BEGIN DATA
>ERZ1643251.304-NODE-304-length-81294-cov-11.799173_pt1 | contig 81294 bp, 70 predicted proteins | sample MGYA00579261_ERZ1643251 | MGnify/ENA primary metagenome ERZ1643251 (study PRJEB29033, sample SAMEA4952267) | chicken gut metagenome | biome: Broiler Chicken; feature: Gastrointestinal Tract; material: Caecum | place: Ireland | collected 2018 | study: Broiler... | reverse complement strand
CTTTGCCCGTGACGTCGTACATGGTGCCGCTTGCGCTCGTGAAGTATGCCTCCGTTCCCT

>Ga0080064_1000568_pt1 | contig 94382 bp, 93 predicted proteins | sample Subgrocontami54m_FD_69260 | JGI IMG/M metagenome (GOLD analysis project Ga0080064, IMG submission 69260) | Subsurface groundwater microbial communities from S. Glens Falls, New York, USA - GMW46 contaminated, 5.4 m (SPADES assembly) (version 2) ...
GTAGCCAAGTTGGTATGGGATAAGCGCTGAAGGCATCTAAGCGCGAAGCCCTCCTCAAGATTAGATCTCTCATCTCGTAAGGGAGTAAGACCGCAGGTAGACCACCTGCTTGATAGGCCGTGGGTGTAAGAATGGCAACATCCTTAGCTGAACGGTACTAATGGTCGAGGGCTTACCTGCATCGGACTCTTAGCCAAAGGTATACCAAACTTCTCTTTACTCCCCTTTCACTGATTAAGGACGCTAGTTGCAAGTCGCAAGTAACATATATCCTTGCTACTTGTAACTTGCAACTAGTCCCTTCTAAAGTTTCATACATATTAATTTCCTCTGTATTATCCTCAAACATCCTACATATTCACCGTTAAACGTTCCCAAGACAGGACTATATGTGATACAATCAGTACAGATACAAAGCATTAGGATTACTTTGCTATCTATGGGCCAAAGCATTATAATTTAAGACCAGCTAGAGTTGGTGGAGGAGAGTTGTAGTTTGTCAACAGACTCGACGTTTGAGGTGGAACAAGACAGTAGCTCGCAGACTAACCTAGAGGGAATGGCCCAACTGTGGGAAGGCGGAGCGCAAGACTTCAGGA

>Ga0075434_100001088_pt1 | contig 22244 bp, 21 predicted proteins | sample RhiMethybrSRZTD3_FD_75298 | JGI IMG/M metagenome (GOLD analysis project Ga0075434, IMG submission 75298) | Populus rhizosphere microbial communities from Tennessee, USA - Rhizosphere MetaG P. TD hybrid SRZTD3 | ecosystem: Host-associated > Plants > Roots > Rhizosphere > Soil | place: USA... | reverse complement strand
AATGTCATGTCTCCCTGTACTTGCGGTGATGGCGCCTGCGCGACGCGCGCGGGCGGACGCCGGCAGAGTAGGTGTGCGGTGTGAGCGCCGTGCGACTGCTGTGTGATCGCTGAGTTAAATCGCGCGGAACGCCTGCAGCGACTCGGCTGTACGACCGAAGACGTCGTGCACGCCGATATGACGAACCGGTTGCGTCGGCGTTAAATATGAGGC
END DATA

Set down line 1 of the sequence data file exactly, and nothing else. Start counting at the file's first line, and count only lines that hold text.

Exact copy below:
>ERZ1643251.304-NODE-304-length-81294-cov-11.799173_pt1 | contig 81294 bp, 70 predicted proteins | sample MGYA00579261_ERZ1643251 | MGnify/ENA primary metagenome ERZ1643251 (study PRJEB29033, sample SAMEA4952267) | chicken gut metagenome | biome: Broiler Chicken; feature: Gastrointestinal Tract; material: Caecum | place: Ireland | collected 2018 | study: Broiler... | reverse complement strand